YIDDISH THEATRE 101 > THE YIDDISH PLAYS > THE PLAY IN HISTORY  >  TEVYE THE MILKMAN                                                

TEVYE THE MILKMAN1, by Sholom Aleichem

(Yiddish: Teyve der milkhiger)

“Of the many characters with which the genius of Sholom Aleichem (pen name of the late Sholorn Rabinowitz) enriched Yiddish literature, none is more human, lovable and amusing than Tevya the Milkman, the kindly, whimsical, and naively shrewd Ukrainian Jewish peasant, celebrated for his Biblical and Talmudical malapropisms which are, paradoxically, so marvelously apropos.

Tevya belongs to the company of Samuel Weller, Wilkins Micawber, and other worthies who have added to the gaiety of the nations. His adventures form the subject of several stories, and the present play is a dramatization of one of them."1

According to the show's playbill, "Tevye der milkhiger" is a comedy-drama in three acts and five scenes by Sholom Aleichem. It opened on 29 August 1926 at the Yiddish Art Theatre, 12th Street and Second Avenue, NYC. You can read the listing of the rest of the staffing at the bottom of this page.

The cast included (in alphabetical order): Bina Abramowitz, Celia Adler, Izidore Casher. Bernard Gailing, Berta Gerstin, Wolf Goldfaden, Michael Rosenberg, Leah Rosenzweig, Maurice Schwartz, I. Segalov, Pincus (Philip) Sherman, Morris Silberkasten and Leah Toppel.


photo: Maurice Schwartz as "Tevye der milkhiger (Tevye the Milkman)".

From Martin Boris' unpublished biography of Maurice Schwartz, "Once Upon a Kingdom":

“I send you, through my friend Jacob Saperstein, a play which I have composed from several works written by me twenty years ago,” wrote Sholom Aleichem to Jacob Adler. “You will find only a simple Jew, the father of five daughters, an honest, clean, wholesome and greatly suffering character who, with all his misfortunes, will make the public laugh from beginning to end.” (Rosenfeld 322-323)

Of course, the playwright was describing his Teyve the Milkman, offering it to Adler around the turn of the century. But The Eagle declined the gift, as it had no romantic part for him. The play with which Maurice Schwartz opened the 1919-1920 season at the Irving Place Theatre was the one Adler had refused. With Sholom Aleichem dead for three years, Schwartz bought the production rights from his widow. A condition imposed by her was that Isaac Dov Berkowitz, married to her daughter, work on the stage adaptation. Berkowitz, a highly regarded writer in his own right, had come to New York with the Sholom Aleichems, remaining there until 1928, then settling in Palestine.

The play worked on by Berkowitz and Schwartz, opened to superb reviews in the Yiddish press on August 29th, and enchanted packed houses for 16 straight weeks. Schwartz felt redeemed, his artistic yearnings justified. He’d survived the profound loss of Jacob Ben-Ami, idol of the intellectuals, and the other less-worshipped defectors. And for once in many months, Max and Stella weren’t on his back with their prating lectures about money—the lack of it, the loss of it, the absolute need to show a profit. More important to Schwartz, "Mrs. Sholom Aleichem was very happy. She’d been afraid that Tevye, Sholom Aleichem’s favorite work, wouldn’t make a glorious impression. [When it did] she exclaimed, "Thank you so much. You’ve removed a stone from my heart, from my family’s hearts" (Schwartz 10 Dec. 1941).

So, here is the synopsis of Sholom Aleichem's "Tevye der Milkhiger". The name of the actor or actress who portrayed a particular role is indicated in parentheses:



Golda (Bina Abramowitz), Tevya's ever-apprehensive spouse, is churning butter on the porch, while Tevya (Maurice Schwartz) is away in the city with his dairy products, She is interrupted by the arrival of her elder daughter, Zeitel (Bertha Gerstin), who is married and lives in a nearby town. Zeitel tells her mother about her sickly husband and smart children, and is in turn enlightened about the affairs of her folks. Golda complains that her younger daughter, Chave (Celia Adler), associates with a young Christian, Fedya (Izidore Casher), son of Mikita Galagan (Wolf Goldfaden), former village clerk; worse yet, she occasionally chats with Otietz Alexai (Morris Silberkasten), the local Greek Catholic priest. She trembles lest Tevya gets to know about it; yet he alone is to blame, because he insists on having his daughter learned like himself, forgetting his own maxim that "When a hen begins to crow, its time to send her to the butcher." Presently Chave emerges from the house and relieves her mother of the work, at the same time teasing her, good naturedly, about her superstitious fears. Tevya returns home and gives Chave a book he got for her in the city. When Golda protests against giving Chave so many books, he parries with a Talrnudical malapropism. Supper is served on the porch, and Tevya and his wife engage in pleasant skirmishes, during which he fires many a Biblical rocket. Otietz appears, and at the sight of him Chave trembles, while Golda expresses disgust in many an aside for which Chave rebukes her. After some preliminary maneuvers, during which Tevya again discharges his favorite rockets, the priest tells them that the daughter of one of their Jewish neighbors has, thanks to his efforts, turned Christian, and is about to marry a gentile. Tevya greets the news with an ironic remark, whereupon Otietz asks him how he would feel under similar circumstances. Tevya replies that he would rather die, or see his daughter dead, then go through such an experience. Chave suddenly faints, and in the excitement that follows, the priest walks away smiling.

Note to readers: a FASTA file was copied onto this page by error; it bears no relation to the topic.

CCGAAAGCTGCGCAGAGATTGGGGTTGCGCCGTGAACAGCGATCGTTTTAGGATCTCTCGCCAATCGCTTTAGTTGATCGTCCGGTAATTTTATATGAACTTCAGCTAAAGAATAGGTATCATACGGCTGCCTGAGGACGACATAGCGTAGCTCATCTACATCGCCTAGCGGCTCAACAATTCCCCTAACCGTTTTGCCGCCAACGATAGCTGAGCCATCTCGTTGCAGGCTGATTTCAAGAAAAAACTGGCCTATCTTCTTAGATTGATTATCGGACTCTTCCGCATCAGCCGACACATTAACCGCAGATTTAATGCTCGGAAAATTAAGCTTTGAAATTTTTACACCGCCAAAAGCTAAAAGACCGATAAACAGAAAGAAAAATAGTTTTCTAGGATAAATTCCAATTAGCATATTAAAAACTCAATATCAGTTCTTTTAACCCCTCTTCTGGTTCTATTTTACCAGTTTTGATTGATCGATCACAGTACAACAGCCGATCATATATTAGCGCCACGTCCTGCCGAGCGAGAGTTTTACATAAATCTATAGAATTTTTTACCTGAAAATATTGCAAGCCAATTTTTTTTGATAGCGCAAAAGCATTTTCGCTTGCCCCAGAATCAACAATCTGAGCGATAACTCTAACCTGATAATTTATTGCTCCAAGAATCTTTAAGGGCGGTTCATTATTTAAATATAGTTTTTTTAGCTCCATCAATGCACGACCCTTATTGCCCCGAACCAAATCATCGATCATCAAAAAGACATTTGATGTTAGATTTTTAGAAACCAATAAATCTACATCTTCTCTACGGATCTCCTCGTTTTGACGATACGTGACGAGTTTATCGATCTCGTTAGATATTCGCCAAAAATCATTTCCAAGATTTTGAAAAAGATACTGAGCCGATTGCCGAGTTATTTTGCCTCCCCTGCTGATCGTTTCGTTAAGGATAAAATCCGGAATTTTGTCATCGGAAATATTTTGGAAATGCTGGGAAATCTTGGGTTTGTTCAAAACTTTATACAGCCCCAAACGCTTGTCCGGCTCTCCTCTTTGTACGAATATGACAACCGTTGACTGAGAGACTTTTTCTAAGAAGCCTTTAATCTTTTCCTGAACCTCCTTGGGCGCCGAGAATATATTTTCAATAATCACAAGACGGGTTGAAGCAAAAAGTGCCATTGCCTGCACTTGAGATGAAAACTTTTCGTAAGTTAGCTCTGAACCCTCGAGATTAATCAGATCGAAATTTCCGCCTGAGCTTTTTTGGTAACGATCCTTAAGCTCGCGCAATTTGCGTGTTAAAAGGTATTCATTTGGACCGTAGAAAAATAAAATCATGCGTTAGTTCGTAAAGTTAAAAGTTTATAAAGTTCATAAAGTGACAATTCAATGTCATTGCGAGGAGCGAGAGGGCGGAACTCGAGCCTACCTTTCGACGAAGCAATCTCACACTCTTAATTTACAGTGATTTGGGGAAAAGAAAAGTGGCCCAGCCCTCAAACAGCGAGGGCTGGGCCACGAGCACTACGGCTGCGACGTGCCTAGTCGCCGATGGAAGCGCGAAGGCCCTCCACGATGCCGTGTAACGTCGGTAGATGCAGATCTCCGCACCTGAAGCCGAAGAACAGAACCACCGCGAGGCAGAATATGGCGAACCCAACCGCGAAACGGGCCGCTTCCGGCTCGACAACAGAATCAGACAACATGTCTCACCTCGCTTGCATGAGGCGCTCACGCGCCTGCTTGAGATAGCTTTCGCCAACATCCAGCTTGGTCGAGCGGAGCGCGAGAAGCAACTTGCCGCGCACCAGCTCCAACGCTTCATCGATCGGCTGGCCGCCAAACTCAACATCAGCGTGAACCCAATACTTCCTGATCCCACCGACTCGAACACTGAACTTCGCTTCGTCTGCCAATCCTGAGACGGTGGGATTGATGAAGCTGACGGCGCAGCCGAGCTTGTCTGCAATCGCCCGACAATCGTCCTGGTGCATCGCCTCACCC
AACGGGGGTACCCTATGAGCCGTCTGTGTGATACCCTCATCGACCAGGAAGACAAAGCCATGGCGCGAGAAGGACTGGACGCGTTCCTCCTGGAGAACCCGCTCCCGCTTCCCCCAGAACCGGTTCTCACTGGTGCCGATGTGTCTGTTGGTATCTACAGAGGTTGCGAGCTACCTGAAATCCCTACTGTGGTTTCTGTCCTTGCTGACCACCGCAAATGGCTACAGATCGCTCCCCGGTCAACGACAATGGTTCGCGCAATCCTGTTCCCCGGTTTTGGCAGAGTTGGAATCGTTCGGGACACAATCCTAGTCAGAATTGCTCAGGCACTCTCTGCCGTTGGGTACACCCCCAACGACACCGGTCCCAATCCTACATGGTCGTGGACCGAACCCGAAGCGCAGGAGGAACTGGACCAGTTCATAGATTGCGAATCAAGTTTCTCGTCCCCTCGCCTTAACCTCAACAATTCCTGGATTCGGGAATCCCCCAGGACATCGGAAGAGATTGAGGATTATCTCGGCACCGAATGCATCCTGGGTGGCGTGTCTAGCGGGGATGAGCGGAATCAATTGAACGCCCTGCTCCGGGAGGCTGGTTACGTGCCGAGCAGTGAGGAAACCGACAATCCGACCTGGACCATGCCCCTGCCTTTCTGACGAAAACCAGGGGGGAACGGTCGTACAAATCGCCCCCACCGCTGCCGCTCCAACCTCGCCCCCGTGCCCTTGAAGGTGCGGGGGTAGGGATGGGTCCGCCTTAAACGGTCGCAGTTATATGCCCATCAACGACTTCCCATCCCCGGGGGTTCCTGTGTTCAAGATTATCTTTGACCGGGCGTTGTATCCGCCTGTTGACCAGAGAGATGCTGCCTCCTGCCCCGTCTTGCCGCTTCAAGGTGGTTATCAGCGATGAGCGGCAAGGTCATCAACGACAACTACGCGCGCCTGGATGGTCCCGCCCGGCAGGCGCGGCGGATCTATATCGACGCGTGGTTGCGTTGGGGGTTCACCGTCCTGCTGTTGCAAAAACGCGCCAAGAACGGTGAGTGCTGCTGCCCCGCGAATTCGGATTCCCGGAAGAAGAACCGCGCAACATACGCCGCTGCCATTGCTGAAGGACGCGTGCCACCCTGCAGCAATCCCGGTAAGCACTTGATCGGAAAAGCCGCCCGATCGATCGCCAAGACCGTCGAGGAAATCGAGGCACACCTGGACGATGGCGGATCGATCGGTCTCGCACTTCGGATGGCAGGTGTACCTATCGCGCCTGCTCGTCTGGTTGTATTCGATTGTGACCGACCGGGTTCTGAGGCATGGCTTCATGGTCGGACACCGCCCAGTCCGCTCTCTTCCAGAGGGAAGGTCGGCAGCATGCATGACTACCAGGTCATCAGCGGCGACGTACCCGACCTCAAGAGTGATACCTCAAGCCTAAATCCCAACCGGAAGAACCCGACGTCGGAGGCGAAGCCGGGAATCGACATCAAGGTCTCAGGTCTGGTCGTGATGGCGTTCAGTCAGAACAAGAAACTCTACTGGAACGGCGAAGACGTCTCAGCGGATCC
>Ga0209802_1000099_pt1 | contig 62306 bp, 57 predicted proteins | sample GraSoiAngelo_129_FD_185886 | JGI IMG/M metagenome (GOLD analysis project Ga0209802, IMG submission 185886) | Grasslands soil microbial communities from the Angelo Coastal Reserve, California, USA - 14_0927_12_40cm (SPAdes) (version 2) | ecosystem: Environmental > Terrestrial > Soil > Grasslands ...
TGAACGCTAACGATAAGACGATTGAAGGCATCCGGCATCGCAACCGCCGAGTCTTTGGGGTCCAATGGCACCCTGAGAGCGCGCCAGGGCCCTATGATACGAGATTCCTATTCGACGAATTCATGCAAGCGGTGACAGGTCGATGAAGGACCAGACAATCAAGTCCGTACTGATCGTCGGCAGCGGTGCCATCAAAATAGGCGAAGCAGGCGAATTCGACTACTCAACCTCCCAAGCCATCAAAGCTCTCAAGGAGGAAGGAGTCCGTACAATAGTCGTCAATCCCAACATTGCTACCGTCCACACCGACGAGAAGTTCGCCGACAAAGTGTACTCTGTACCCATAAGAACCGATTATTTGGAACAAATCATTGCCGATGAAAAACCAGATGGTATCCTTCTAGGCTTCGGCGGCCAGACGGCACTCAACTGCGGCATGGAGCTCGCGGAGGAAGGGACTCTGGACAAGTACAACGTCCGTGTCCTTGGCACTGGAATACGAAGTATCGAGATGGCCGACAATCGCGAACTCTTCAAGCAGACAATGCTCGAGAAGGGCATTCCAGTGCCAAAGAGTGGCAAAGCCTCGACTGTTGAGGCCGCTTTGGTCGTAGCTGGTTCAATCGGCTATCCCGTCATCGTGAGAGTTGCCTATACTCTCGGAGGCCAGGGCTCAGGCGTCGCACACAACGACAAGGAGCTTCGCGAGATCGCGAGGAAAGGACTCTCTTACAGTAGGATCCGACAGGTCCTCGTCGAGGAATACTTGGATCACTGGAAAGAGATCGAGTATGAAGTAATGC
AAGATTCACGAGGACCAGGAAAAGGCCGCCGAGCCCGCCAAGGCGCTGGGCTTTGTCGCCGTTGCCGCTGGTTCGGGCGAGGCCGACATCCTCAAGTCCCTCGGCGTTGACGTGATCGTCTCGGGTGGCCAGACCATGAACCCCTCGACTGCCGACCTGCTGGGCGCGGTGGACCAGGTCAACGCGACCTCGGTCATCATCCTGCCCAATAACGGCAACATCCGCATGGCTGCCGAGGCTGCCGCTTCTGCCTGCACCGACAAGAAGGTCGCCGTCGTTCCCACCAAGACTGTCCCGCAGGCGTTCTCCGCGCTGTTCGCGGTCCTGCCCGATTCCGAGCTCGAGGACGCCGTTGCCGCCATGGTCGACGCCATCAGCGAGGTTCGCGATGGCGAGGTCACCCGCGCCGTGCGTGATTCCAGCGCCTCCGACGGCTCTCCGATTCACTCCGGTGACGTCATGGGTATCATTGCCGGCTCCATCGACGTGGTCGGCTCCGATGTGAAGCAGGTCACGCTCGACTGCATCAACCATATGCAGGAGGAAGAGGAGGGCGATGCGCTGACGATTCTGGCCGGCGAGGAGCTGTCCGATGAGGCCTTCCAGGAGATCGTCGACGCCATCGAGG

Evening of the same day. Chave is sitting alone on the bench near the porch. Zeitel approaches and cautiously questions her as to the meaning of the priest's mysterious remarks. Chave resents this questioning and Zeitel goes back to the house. Presently Fedya appears and gives her a book by by Maxim Gorki. He is annoyed by her low spirits and unresponsiveness and makes an attempt to leave her, but she holds him back. She speaks apprehensively of the step she is about to take a step which would mean a complete break with her past life, and to which her father would never become reconciled. Fedya minimizes her fears, yet, asked how he would feel in her place, he admits that the very thought of it has never occurred to him. He drowns her lingering scruples in a flood of endearing words, and paints a glowing picture of their future happiness together. Hearing Tevya's footsteps he slinks away-not, however, without being noticed by the latter. Tevya questions his daughter, and she confesses she was chatting with Fedya, who had brought her a book. This somewhat reassures her father, who worships books; nevertheless, he deprecates her associations with the young Gentile. Chave reminds that he himself always says that all men are brothers and should love one another. He admits it, but maintains that even the Torah makes an exception in the case of Amalek. He adds that though his neighbors profess their friendship, they would have a stone or two for him in the event of an anti-Jewish outbreak. When, at his request, she promises to do nothing that would bring disgrace, and even death to him, he feels completely reassured.